THE INDUSTRY WILL LOOK BEYOND CHEMICALS TO CONTROL WEEDS
Perhaps the most popular topic among the young researchers and their teachers at NEPPSC was how to control weeds without relying solely on herbicides.
"With the rise in herbicide resistance, we think we need to look at alternatives to herbicides," explained Maria Gannett, a Cornell graduate student. "We want to start expanding weed management tools, so we're looking for new things."
Many students explored using the natural microbial communities in the soil to ag's advantage. Gannett discovered that adding carbon, the food of microbes, to the soil of a soybean field allowed microbial populations to grow significantly. As they expanded, these microbes tied up nitrogen in the soil, leaving it unavailable to most weed species, which grew significantly less in the carbon-heavy plots. But the soybeans? As nitrogen-fixers, they did just fine.
Using cover crops to suppress weeds was another common theme. One graduate student from Penn State University examined how fall and spring herbicide programs can co-exist with the use of a rye cover crop to suppress marestail populations. Another group of Penn State researchers examined how planting soybeans into "green" or living rye cover crop affects weed suppression. Virginia Tech scientists found that a cereal rye cover crop was actually more effective at controlling winter annual weeds than a fall application of some herbicides.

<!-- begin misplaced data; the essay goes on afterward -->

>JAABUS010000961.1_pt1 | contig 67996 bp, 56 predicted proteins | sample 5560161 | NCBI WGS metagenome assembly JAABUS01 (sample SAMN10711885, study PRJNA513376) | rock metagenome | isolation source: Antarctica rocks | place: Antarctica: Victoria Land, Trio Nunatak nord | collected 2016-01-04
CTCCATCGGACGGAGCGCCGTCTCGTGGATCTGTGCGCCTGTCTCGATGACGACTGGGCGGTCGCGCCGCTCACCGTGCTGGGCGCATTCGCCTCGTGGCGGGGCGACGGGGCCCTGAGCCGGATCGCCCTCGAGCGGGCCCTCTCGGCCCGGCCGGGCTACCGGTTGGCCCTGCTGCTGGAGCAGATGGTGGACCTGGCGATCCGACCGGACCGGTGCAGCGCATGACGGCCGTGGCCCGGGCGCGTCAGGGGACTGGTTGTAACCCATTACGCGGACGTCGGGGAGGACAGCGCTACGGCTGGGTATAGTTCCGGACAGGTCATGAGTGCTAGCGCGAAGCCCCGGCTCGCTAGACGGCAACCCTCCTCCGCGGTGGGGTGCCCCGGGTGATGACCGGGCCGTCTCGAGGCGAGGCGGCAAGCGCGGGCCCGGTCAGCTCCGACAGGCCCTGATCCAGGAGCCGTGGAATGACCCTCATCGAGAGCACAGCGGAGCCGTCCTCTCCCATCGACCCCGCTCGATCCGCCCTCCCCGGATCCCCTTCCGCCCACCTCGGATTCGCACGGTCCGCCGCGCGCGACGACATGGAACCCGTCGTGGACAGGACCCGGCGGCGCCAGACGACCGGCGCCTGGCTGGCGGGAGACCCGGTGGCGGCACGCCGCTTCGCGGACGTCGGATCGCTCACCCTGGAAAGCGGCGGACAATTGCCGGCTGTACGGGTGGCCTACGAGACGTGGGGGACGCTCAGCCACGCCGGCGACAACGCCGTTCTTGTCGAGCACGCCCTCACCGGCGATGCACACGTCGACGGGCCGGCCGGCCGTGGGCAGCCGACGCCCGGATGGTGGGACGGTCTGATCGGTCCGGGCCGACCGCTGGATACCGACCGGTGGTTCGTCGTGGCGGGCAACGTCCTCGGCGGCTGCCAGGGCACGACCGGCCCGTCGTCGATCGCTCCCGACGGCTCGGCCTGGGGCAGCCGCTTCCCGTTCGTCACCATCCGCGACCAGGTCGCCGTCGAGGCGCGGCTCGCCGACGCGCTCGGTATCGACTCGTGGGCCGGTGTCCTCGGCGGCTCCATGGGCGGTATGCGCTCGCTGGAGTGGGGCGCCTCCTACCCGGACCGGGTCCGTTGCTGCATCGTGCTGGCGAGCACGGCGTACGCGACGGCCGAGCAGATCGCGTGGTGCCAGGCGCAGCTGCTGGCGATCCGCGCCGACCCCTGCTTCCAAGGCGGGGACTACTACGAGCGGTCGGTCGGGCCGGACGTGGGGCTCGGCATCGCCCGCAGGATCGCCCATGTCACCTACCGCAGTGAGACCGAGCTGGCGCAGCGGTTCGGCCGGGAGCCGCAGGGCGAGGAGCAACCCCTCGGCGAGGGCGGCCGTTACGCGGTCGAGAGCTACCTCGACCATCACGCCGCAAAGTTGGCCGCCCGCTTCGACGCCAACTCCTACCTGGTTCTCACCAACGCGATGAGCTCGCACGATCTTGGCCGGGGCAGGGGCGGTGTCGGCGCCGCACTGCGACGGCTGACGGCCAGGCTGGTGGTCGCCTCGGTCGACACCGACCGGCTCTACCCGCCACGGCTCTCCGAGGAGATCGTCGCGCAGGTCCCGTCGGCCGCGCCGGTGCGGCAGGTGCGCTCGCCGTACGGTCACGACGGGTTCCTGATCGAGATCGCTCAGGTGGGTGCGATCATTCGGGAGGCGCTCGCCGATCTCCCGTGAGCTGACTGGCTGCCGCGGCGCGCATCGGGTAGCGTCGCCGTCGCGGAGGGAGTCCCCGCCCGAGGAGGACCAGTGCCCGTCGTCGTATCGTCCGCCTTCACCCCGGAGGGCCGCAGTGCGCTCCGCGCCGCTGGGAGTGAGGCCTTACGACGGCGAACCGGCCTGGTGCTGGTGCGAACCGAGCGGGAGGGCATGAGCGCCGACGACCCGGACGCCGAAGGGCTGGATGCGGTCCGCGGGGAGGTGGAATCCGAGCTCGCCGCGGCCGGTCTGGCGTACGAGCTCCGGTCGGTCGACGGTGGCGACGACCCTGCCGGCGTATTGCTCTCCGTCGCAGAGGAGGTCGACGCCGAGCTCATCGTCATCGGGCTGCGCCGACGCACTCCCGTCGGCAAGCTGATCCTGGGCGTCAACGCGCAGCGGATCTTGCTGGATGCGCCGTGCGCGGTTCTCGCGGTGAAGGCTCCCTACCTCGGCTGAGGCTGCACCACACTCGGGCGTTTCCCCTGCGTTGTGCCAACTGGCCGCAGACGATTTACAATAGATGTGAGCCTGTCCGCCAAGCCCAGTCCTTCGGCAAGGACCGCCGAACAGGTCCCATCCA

One large, multi-state study sorted through a large number of common weeds and documented how much seed they retain at harvest, in preparation for the adoption of harvest weed seed control measures, such as the Harrington Seed Destructor (HSD). Recent field trials have had success with the HSD, according to another presentation by Lovreet Shergill, a scientist with USDA ARS. The machine destroyed well over 95% of weed seed in the fields where it was tested in Maryland and Illinois, proving it can work with American weed species, and may be a viable weed control tool here, he said.
"We are losing herbicide options," Shergill told conference attendees. "There is a lack of herbicide discovery, and herbicide resistance is a growing crisis, so we have to think about other non-chemical tools we can integrate into the system we already have."
WE WILL FACE PESTS WE CANNOT YET IMAGINE
Finally, some of the research presented at the conference hinted at unknowability of crop pests yet to come.
Who could have predicted, for example, the arrival of the spotted lanternfly -- a garishly colored, migratory marvel of an insect that eats a wide range of crops and invaded the mid-Atlantic region in 2014?
Yet here it is, far from its home in Asia, spreading more each year despite active quarantines and threatening multiple industries, particularly horticultural crops and trees. At the conference, small plastic cards with the bug's picture are available with a bolded request: "Scrape These Pests Away!"
With other researchers exploring the potential insect pests of hemp and their impact on CBD and THC levels, one thing seems certain: We can never know for sure what is coming ag's way.
But these students -- and their teachers -- are ready to find answers to whatever may arrive.
See more about the NEPPSC here: https://www.newss.org/….
Emily Unglesbee can be reached at Emily.firstname.lastname@example.org
Follow her on Twitter @Emily_Unglesbee